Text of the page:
I’m in Hobart, Tasmania staying in a generous corner room on the 15th floor of a rather grand hotel just over the road from Salamanca Place. From my room I look from one window back out over the city snuggled into the hills and from the other, out across towards the water. I say snuggled because it is cold and grey rain laden clouds are moving towards us – the hills offering some protection. And it’s cold. Even in my room it’s cold.

I am here for the fifth PopCaanz conference. I haven’t missed one yet but each time they come around I swear I won’t submit an abstract or register. This conference always costs a bomb. The venues are always very grand and the food is amazing. But for any one interested in popular culture, it is like being in a lolly shop. There is so much to choose from and every panel is so tempting.

Today I am presenting in the biography stream. I am talking about a find I had in the New York City Library whilst researching Dione Lucas. I was told that The New Yorker  had an extensive archive at the library and that often commissioned stories, along with their run and kill folders had been kept. I had read a 1948 profile of Dione Lucas written by Angelica Gibbs and I wondered if the accompanying folders were in the archive.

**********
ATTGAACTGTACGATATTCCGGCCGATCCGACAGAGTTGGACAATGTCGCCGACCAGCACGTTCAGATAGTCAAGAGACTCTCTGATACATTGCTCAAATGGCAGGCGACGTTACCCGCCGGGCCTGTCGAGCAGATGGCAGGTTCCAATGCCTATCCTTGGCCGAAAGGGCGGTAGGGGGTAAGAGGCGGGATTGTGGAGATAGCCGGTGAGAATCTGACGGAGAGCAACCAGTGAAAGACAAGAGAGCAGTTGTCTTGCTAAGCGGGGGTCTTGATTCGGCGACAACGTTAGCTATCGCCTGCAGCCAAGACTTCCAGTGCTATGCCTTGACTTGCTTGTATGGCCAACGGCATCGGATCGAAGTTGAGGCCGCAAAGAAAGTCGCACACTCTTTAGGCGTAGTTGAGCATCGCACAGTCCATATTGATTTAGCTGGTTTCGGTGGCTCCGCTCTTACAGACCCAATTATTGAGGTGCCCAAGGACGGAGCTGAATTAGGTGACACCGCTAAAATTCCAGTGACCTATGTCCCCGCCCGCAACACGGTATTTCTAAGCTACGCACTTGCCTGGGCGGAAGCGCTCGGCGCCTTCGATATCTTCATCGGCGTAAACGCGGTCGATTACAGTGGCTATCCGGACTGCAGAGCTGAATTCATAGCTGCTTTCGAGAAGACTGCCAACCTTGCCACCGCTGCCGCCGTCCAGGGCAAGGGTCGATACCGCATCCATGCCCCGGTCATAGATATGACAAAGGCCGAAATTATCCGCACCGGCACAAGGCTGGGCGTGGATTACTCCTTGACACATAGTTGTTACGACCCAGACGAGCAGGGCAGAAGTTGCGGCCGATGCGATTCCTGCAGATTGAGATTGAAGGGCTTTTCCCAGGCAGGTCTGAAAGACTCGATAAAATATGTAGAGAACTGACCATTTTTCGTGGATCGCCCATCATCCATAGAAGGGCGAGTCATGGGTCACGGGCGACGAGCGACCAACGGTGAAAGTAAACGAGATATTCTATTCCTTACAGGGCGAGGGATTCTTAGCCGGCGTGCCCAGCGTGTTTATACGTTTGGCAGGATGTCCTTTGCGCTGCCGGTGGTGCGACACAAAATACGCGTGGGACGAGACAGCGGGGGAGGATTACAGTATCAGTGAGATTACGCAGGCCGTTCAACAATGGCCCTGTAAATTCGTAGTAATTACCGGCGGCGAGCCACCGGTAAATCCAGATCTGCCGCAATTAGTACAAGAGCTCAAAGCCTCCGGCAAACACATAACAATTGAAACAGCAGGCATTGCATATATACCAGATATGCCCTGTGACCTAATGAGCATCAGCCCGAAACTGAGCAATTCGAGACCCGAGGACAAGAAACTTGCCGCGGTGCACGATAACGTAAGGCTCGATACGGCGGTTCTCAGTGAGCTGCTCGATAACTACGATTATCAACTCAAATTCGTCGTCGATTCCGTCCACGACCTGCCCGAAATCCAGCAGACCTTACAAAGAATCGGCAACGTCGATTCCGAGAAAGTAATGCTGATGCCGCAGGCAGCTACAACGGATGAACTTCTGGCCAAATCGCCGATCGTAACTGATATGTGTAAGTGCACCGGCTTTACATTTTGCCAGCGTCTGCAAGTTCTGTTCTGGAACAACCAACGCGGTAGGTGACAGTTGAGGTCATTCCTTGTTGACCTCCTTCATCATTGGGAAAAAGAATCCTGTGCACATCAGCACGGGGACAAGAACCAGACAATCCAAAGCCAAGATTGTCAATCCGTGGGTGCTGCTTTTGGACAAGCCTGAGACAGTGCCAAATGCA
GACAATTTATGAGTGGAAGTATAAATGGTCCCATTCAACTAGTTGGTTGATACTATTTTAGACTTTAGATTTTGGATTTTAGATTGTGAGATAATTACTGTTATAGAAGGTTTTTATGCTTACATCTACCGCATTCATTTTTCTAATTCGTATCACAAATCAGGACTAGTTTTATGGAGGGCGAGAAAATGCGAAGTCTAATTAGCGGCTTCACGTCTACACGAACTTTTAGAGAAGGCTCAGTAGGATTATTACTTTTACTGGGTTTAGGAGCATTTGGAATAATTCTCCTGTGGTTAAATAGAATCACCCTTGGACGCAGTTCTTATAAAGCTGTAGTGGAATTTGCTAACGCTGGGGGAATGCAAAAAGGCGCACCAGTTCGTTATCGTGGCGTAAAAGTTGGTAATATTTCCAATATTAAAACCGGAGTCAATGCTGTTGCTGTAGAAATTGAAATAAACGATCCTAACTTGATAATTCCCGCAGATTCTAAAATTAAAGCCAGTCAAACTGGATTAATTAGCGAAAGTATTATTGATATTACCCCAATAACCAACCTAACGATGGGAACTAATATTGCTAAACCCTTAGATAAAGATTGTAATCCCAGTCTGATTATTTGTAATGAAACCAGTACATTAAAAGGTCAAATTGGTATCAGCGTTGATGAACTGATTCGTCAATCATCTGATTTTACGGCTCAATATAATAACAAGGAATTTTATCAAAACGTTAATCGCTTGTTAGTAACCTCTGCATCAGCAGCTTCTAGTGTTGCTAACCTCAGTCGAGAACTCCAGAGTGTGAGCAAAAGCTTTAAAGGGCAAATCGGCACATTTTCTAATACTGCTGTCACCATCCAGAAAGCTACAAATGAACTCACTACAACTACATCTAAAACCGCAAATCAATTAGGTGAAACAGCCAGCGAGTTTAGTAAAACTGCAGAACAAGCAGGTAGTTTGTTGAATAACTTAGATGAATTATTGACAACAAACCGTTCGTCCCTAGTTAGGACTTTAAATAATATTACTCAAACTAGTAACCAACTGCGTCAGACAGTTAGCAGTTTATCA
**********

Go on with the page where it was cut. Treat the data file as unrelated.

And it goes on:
As a visitor to New York I felt very special presenting my  New York Library card to the librarian in the special archive section.

The run and kill folder had been kept and its 100 + pages had the original article and all of its subsequent edits as well as fact checks and a fascinating dialogue between Angelica Gibbs and her editor. They hated Dione and they hated her crowd of culinary hangers on. This had come across in Gibbs’ profile but the run and kill was telling and vicious.

I had hoped that this folder would help me with biographical information that I had not been able to check. Dione’s stories about her life changed over time and as an early profile I hoped I could get the real story before Dione changed it in later years. But I got more than that. I realised that as famous as she was, she did brag and boast and she was disliked by many. She was even probably a bit superior with her British artistic pedigree and her accent. As a result I stopped liking her too much and started thinking about her life in a more realistic way.

So that is that paper.

Then tomorrow I am talking in the food stream. I am talking about the White Wings Dairy Bake Off, an Australian cooking competition based on the Pillsbury Bake Off and a bit like a 1970s version of Masterchef but without the Masterchef house or Matt Preston and of course no TV cameras watching every move nor editors cutting out a show fit for TV audiences. I am interested in the year that Galloping Gourmet Graham Kerr became the chairman and changed it from a baking competition for housewives with a team of female home economists as judges, to a search for a distinctive Australian Cuisine with an international panel of famous chefs as judges. I am still thinking about this competition and the way it changed course then died a few years later.

And so it is time to register now and start the day. The sky is lightening up a bit and the clouds appear to be moving on. The traffic is building in the street below.